I read with enthusiasm the excellent case series on pediatric Horner syndrome reported by Bacal and Levy.1 Young children with anisocoria are always a management dilemma because most cases are benign in nature but rarely a diagnosis such as neuroblastoma is made. Once the word is uttered, many parents are terrified and want some type of imaging study performed. Unfortunately a magnetic resonance imaging study from nearly head to toe is required to search for all possible locations of a neuroblastoma mass, and this procedure may have significant morbidity in young children and infants. A simple office test to confirm that the anisocoria is not due to Horner syndrome is therefore a very helpful tool for parental reassurance. Conversely, confirmation that the diagnosis definitely is Horner syndrome can stiffen the ophthalmologist’s spine regarding the necessity for urine testing and radiologic studies. This report therefore has great clinical value.
Thank you for submitting a comment on this article. It will be reviewed by JAMA Ophthalmology editors. You will be notified when your comment has been published. Comments should not exceed 500 words of text and 10 references.
Do not submit personal medical questions or information that could identify a specific patient, questions about a particular case, or general inquiries to an author. Only content that has not been published, posted, or submitted elsewhere should be submitted. By submitting this Comment, you and any coauthors transfer copyright to the journal if your Comment is posted.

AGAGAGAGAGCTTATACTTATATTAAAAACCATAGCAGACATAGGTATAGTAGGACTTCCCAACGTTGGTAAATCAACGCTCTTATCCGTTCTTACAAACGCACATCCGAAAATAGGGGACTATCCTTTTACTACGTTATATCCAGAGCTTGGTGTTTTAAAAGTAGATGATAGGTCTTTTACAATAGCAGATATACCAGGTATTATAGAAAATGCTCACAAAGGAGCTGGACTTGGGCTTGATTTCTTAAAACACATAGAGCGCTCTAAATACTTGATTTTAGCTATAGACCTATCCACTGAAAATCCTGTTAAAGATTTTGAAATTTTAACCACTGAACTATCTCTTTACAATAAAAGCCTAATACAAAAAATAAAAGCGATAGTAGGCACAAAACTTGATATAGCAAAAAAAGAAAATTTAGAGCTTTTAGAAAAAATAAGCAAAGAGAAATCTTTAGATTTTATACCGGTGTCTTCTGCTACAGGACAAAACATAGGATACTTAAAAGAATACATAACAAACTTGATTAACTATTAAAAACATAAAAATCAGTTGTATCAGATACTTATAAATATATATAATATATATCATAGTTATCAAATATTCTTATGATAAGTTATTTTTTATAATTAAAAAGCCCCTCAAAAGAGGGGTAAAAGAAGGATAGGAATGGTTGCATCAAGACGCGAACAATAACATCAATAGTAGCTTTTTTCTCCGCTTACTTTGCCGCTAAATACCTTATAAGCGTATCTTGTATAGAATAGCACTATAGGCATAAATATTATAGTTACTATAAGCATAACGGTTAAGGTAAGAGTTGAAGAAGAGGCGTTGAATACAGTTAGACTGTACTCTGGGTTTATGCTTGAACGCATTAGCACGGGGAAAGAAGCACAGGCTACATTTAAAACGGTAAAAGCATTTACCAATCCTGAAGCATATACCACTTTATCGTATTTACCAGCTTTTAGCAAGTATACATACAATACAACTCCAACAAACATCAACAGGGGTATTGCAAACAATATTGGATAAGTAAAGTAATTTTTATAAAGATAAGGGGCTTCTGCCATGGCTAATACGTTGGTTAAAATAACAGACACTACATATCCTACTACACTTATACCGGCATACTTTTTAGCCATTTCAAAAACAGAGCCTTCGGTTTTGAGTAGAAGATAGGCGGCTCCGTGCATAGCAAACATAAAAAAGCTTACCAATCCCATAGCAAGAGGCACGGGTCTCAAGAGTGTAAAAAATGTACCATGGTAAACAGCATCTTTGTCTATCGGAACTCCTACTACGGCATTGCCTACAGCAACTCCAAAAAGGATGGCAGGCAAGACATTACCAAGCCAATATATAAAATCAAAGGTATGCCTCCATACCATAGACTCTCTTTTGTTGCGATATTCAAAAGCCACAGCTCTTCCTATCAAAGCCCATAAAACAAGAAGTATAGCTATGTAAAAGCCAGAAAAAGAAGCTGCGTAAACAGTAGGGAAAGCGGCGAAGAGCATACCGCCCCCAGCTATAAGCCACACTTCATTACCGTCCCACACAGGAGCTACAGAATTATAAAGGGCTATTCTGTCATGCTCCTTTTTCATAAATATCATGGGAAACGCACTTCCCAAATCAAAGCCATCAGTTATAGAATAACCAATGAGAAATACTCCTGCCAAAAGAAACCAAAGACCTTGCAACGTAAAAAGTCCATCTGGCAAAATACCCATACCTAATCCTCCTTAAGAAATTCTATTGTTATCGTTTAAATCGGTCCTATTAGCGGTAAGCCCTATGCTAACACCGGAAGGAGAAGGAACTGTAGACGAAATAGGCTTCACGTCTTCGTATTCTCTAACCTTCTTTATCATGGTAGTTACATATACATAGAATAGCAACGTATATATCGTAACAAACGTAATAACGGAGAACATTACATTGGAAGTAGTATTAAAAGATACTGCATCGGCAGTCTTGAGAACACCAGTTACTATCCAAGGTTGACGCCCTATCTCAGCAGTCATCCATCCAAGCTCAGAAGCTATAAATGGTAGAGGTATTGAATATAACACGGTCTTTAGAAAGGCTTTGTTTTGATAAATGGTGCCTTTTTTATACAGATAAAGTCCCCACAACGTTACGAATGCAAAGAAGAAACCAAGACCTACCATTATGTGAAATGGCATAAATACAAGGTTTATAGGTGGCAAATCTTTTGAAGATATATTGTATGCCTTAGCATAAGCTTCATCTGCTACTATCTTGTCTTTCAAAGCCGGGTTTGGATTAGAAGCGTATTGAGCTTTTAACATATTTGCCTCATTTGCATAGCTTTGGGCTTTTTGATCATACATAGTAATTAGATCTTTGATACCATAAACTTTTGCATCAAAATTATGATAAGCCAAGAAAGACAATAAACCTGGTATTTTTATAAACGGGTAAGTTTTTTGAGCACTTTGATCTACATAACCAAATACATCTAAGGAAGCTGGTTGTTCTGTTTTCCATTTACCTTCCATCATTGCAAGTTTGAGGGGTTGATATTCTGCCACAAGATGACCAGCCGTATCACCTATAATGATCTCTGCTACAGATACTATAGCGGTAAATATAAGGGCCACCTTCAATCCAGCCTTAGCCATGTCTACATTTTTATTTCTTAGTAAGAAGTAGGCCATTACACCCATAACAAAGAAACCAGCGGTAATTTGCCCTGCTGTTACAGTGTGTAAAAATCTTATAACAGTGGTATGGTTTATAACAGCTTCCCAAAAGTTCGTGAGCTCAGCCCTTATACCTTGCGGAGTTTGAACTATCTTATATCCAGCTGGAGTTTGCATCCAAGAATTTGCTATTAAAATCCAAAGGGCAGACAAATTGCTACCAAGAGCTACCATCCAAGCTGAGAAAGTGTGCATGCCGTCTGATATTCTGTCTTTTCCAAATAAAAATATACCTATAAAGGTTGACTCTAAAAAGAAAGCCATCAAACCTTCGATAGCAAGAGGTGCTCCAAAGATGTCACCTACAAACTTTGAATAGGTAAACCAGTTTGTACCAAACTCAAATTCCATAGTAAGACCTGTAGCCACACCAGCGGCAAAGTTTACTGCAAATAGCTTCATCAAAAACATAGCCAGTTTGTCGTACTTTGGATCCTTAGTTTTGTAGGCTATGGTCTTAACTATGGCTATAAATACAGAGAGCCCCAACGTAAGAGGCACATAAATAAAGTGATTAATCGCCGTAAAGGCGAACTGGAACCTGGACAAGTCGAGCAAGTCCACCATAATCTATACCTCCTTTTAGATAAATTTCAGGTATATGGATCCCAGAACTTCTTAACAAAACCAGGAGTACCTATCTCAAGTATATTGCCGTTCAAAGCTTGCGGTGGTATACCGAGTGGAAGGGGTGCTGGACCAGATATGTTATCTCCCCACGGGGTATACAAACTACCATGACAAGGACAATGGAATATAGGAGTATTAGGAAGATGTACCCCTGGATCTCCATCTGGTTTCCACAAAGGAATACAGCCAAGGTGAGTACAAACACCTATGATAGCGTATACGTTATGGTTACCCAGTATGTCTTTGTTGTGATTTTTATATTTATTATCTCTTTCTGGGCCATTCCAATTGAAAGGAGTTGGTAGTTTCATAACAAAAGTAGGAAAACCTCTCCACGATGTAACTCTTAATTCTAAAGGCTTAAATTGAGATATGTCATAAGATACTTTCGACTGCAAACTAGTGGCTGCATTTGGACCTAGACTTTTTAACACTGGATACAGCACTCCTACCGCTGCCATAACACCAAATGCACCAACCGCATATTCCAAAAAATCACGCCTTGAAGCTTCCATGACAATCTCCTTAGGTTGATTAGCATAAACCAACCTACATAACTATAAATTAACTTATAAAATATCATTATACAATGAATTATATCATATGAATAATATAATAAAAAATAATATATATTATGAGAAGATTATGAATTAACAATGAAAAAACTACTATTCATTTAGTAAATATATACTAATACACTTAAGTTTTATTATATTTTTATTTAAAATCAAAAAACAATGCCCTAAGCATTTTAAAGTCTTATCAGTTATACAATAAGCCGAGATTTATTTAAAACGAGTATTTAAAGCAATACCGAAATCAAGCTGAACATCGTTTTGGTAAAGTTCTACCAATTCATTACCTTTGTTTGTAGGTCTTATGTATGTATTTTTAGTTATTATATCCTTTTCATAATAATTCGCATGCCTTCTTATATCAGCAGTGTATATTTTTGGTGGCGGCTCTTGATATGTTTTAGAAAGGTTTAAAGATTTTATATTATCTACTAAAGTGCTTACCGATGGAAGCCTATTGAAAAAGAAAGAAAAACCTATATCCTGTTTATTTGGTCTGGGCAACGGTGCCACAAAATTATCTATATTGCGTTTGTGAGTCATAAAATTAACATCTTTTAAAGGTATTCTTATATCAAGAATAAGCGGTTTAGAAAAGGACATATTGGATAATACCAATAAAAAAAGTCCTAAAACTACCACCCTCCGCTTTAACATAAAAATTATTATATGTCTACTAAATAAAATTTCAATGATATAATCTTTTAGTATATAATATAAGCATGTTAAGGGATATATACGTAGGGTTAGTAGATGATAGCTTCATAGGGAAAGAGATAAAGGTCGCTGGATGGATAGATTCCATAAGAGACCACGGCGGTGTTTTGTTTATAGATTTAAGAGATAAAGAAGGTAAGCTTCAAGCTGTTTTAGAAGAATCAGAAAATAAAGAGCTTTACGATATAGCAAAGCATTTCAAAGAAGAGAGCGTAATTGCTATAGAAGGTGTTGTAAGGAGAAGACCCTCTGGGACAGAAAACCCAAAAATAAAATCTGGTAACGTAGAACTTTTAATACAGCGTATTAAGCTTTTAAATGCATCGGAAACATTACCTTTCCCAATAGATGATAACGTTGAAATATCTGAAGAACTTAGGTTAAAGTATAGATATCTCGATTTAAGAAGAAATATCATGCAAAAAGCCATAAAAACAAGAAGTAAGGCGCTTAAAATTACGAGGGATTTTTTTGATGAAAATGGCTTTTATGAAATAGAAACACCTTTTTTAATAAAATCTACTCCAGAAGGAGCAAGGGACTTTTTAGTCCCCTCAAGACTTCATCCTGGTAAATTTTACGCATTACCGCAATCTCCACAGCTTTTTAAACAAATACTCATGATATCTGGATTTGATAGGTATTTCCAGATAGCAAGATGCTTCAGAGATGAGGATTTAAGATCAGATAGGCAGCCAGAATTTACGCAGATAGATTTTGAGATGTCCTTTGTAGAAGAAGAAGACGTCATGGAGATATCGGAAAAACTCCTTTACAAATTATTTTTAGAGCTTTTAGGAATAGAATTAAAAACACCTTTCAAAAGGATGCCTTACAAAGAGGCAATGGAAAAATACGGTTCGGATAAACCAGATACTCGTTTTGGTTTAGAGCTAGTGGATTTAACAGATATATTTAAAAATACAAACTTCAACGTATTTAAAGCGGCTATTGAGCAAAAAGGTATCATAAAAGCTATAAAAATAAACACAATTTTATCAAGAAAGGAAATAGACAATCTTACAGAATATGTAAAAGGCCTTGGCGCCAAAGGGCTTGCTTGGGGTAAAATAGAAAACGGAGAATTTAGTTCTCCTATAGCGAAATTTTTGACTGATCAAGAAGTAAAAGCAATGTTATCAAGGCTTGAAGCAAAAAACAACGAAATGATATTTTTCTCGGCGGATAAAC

* = Required Field
Disclosure of Any Conflicts of Interest*
Indicate all relevant conflicts of interest of each author below, including all relevant financial interests, activities, and relationships within the past 3 years including, but not limited to, employment, affiliation, grants or funding, consultancies, honoraria or payment, speakers’ bureaus, stock ownership or options, expert testimony, royalties, donation of medical equipment, or patents planned, pending, or issued. If all authors have none, check "No potential conflicts or relevant financial interests" in the box below. Please also indicate any funding received in support of this work. The information will be posted with your response.
Some tools below are only available to our subscribers or users with an online account.
Download citation file:
Web of Science® Times Cited: 3
Customize your page view by dragging & repositioning the boxes below.
More Listings atJAMACareerCenter.com >
Enter your username and email address. We'll send you a link to reset your password.
Enter your username and email address. We'll send instructions on how to reset your password to the email address we have on record.
Athens and Shibboleth are access management services that provide single sign-on to protected resources. They replace the multiple user names and passwords necessary to access subscription-based content with a single user name and password that can be entered once per session. It operates independently of a user's location or IP address. If your institution uses Athens or Shibboleth authentication, please contact your site administrator to receive your user name and password.